Transportation as a service, or TaaS as it is known colloquially, has been the main focus of Waymo, the self-driving spin off of Alphabet, the company formerly known as Google. Primarily, vehicles intended for Taas duty need to be easy for people to get in and out of. They don’t need blazing acceleration or knock your socks off styling. They don’t need 400 miles of range or the ability to recharge in 6.2 nanoseconds. They are basically horizontal elevators that provide safe, reliable transportation. And, if reports from Uber and Lyft drivers are to be believed, they have to be easy to clean!
3 1/2 years ago, Waymo signed up to purchase a fleet of 62,000 Chrysler Pacifica plug in hybrid vans that it planned to convert to autonomous operation. The company also said it was buying 20,000 Jaguar I-Pace electric SUVs that would be converted to autonomous driving as well. If you are wondering whatever happened to those projects, you’re not alone. Progress has been slower than the advent of high speed electric train service in California. On Waymo’s website today, you can read glowing reports about how people in Phoenix can hail a Waymo Pacifica van, but we’re pretty sure there aren’t 62,000 of them tooling around the Valley of the Sun.
Waymo is undeterred in its quest to bring autonomous ride-hailing service to the masses. Why is that? According to the South China Morning Post, the ride-hailing industry in China alone is estimated to be worth $500 billion a year by 2030. Waymo would love to get a large piece of that pie for itself. “We’re committed to expanding access to sustainable transportation, and deploying these fully autonomous, electric ride-hailing vehicles in the U.S. is an important step as we electrify our Waymo One fleet,” the company says.
In a blog post dated December 28, Waymo says it will integrate its Waymo Driver autonomous technology into a new mobility-focused, electric vehicle designed in Sweden specially for autonomous ride-hailing duties. Why Sweden? Because Geely owns Volvo, although the new autonomous vehicles will carry the Zeekr brand, one of many that Geely owns including Lynk & Co, the London EV Company, Lotus, Proton, and Polestar.
Here’s more from the Waymo blog post:
“Over years to come, we’ll integrate our Waymo Driver into the transportation-as-a-service (TaaS)-optimized Zeekr vehicle designed to prioritize the comfort, convenience, and preferences of Waymo One riders. This rider-first vehicle features a flat floor for more accessible entry, easy ingress and egress thanks to a B-pillarless design, low step-in height, generous head and legroom, and fully adjustable seats.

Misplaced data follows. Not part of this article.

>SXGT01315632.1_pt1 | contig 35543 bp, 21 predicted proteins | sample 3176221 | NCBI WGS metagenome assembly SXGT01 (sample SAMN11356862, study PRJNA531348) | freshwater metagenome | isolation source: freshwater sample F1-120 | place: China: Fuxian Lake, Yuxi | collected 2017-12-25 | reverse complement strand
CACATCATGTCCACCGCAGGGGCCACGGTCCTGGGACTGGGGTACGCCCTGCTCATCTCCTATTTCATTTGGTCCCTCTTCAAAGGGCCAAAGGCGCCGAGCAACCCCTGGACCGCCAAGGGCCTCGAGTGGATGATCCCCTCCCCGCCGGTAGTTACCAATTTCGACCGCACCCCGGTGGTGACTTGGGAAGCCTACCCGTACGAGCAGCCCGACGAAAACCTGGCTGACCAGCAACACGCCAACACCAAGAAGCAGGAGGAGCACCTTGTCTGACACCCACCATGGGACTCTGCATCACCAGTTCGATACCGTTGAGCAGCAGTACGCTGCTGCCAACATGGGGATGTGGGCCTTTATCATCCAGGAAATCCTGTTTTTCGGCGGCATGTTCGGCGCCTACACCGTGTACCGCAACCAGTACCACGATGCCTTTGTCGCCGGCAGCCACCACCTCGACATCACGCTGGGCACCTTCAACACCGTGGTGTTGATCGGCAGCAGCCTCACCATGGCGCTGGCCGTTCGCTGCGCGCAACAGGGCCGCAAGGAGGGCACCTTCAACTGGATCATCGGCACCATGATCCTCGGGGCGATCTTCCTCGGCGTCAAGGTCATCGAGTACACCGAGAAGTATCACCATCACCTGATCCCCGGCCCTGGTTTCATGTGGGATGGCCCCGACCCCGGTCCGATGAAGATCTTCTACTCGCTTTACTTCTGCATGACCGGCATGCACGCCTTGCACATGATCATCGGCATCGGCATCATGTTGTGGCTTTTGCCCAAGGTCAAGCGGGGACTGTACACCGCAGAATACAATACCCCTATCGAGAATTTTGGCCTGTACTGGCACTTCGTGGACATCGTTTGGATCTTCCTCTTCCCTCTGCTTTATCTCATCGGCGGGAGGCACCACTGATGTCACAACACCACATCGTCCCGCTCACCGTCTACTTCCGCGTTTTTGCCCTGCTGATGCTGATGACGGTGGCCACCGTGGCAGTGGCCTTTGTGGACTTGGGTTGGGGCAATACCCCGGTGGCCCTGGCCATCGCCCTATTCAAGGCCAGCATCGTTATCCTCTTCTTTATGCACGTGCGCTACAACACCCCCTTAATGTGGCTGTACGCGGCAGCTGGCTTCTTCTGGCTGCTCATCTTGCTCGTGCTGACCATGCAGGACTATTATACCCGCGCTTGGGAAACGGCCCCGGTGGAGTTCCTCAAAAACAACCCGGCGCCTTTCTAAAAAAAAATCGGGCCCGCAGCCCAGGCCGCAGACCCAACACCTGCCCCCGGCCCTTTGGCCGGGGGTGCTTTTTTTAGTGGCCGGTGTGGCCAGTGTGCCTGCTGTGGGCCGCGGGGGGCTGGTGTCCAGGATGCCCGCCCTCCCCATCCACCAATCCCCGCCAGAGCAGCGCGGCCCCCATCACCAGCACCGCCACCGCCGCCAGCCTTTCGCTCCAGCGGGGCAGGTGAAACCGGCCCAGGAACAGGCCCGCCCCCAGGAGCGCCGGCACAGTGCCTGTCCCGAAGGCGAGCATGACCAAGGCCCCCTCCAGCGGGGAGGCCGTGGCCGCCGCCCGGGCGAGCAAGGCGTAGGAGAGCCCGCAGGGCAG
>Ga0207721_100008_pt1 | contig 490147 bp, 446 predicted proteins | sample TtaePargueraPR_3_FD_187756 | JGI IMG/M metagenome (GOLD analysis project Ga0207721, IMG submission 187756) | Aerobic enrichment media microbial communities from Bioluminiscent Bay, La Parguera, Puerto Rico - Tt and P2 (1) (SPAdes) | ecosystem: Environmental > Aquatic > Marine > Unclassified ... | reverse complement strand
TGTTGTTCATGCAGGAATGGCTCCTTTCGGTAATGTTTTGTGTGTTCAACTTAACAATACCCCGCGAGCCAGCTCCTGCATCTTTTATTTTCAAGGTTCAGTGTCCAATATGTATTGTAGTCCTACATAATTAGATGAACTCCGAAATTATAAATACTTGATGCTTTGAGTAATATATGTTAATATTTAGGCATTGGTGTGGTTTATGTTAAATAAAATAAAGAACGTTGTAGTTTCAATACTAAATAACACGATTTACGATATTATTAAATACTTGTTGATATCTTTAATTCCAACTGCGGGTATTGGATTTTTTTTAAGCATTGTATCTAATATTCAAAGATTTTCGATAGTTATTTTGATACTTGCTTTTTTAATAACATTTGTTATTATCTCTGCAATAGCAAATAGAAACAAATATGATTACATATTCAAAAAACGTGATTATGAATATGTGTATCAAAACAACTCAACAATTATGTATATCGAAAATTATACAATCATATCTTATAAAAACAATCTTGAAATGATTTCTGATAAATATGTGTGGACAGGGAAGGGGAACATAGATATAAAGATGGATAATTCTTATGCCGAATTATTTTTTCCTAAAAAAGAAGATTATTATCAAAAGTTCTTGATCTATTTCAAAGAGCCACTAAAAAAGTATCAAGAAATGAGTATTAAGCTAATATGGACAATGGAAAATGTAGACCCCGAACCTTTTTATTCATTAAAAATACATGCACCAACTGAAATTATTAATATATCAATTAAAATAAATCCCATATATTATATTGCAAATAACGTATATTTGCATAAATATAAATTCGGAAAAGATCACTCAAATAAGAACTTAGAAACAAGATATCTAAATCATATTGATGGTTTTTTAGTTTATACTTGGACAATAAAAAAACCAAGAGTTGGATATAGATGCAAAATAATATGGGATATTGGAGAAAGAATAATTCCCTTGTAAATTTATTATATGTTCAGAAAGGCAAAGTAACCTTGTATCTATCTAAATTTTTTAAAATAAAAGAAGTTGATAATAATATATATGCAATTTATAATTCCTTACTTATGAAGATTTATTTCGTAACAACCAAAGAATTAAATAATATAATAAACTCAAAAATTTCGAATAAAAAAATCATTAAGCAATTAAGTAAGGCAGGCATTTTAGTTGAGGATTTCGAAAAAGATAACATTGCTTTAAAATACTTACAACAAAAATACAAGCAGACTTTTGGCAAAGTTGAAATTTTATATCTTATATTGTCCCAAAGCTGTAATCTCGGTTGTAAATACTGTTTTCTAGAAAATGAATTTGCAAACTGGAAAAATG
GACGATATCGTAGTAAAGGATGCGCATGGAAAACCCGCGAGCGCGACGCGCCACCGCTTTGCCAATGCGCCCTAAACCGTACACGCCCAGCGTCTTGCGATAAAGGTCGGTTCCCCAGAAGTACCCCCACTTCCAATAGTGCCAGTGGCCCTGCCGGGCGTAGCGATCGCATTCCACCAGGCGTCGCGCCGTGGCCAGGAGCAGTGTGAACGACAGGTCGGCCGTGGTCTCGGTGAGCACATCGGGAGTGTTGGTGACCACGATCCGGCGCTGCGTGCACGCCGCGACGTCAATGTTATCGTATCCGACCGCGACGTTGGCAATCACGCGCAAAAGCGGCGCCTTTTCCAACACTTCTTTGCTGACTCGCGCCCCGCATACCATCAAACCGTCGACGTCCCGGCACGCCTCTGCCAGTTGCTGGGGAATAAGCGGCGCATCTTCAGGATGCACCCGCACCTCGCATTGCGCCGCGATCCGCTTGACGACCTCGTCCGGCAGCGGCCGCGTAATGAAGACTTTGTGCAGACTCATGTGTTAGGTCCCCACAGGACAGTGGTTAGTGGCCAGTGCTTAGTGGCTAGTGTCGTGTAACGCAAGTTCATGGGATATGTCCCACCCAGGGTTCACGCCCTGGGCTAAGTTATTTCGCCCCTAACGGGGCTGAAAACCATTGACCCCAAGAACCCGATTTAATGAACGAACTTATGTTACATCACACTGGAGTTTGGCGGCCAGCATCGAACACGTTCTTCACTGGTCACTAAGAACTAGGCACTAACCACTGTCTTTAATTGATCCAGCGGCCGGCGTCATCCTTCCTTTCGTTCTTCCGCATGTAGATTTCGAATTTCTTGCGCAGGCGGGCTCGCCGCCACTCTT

“While ensuring a level of safety consistent with U.S. federal vehicle standards – our Waymo One riders will one day experience an interior without steering wheel and pedals, and with plenty of headroom, leg room and reclining seats, screens and chargers within arm’s reach, and an easy to configure and comfortable vehicle cabin. We’ll begin to introduce these all electric, rider-first, fully autonomous vehicles on U.S. roads within our Waymo One fleet in the years to come.”
The Geely/Zeekr/Waymo people pod is the original Google car all growed up. Now to see if any of them ever take to the streets in America.
Geely is a company many have never heard of, despite the fact it sold more than 2.4 million vehicles last year. But if you live in the US, there may be a Geely in your future. As we reported recently, it has partnered with Renault to build vehicles in South Korea. That country has a free trade agreement with the United States which allows vehicles produced there to be imported to the US duty free.
The official announcement talks in general terms about hybrids and plug-in hybrids, but there may be more to the story. Geely has another brand in its corporate stable called Geometry. In September, Geely quietly announced the Geometry EX3, a diminutive 4-door battery-electric SUV it says will be priced starting for less than $10,000 in China.
Imagine, if you will, what might happen to the US EV market if that car made its way across the Pacific into American showrooms. Yes, it would cost more to get it here and make it conform to all applicable safety standards. So assume it would cost twice as much in the US. Do you think a low cost electric EV similar to a Kia Soul would find a market in America? Oh, yeah, you betcha.
This is pure speculation on our part, but the Chinese are particularly adept at playing the long game in a way that Western companies are not. First Zeekr autonomous people pods, then a low cost SUV type vehicle, followed by…who knows what? Meanwhile, some of you may be able to get a really good deal on an autonomous Pacifica plug-in hybrid van soon. Wonder what Waymo is planning to do with them all?
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